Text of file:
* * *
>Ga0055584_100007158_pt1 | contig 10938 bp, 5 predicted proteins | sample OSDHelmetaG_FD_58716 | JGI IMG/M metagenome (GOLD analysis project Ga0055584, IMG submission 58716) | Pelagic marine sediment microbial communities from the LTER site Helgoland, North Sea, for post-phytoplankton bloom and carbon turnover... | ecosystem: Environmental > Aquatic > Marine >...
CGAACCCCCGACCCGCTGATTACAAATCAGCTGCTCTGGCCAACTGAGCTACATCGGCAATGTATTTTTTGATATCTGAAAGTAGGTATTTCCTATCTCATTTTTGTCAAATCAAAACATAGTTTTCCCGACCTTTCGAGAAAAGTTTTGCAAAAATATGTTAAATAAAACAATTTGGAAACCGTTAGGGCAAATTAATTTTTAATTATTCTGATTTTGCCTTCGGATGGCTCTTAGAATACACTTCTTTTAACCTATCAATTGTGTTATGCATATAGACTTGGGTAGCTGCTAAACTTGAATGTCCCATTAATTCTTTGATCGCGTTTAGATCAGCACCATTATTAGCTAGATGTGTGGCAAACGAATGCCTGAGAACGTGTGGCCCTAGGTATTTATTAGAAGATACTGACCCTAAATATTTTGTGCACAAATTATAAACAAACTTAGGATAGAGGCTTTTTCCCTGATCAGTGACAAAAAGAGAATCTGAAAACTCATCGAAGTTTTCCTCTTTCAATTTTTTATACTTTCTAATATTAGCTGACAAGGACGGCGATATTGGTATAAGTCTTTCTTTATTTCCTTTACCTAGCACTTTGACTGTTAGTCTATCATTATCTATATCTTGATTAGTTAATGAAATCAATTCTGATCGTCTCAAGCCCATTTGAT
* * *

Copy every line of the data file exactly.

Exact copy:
>Ga0055584_100007158_pt1 | contig 10938 bp, 5 predicted proteins | sample OSDHelmetaG_FD_58716 | JGI IMG/M metagenome (GOLD analysis project Ga0055584, IMG submission 58716) | Pelagic marine sediment microbial communities from the LTER site Helgoland, North Sea, for post-phytoplankton bloom and carbon turnover... | ecosystem: Environmental > Aquatic > Marine >...
CGAACCCCCGACCCGCTGATTACAAATCAGCTGCTCTGGCCAACTGAGCTACATCGGCAATGTATTTTTTGATATCTGAAAGTAGGTATTTCCTATCTCATTTTTGTCAAATCAAAACATAGTTTTCCCGACCTTTCGAGAAAAGTTTTGCAAAAATATGTTAAATAAAACAATTTGGAAACCGTTAGGGCAAATTAATTTTTAATTATTCTGATTTTGCCTTCGGATGGCTCTTAGAATACACTTCTTTTAACCTATCAATTGTGTTATGCATATAGACTTGGGTAGCTGCTAAACTTGAATGTCCCATTAATTCTTTGATCGCGTTTAGATCAGCACCATTATTAGCTAGATGTGTGGCAAACGAATGCCTGAGAACGTGTGGCCCTAGGTATTTATTAGAAGATACTGACCCTAAATATTTTGTGCACAAATTATAAACAAACTTAGGATAGAGGCTTTTTCCCTGATCAGTGACAAAAAGAGAATCTGAAAACTCATCGAAGTTTTCCTCTTTCAATTTTTTATACTTTCTAATATTAGCTGACAAGGACGGCGATATTGGTATAAGTCTTTCTTTATTTCCTTTACCTAGCACTTTGACTGTTAGTCTATCATTATCTATATCTTGATTAGTTAATGAAATCAATTCTGATCGTCTCAAGCCCATTTGAT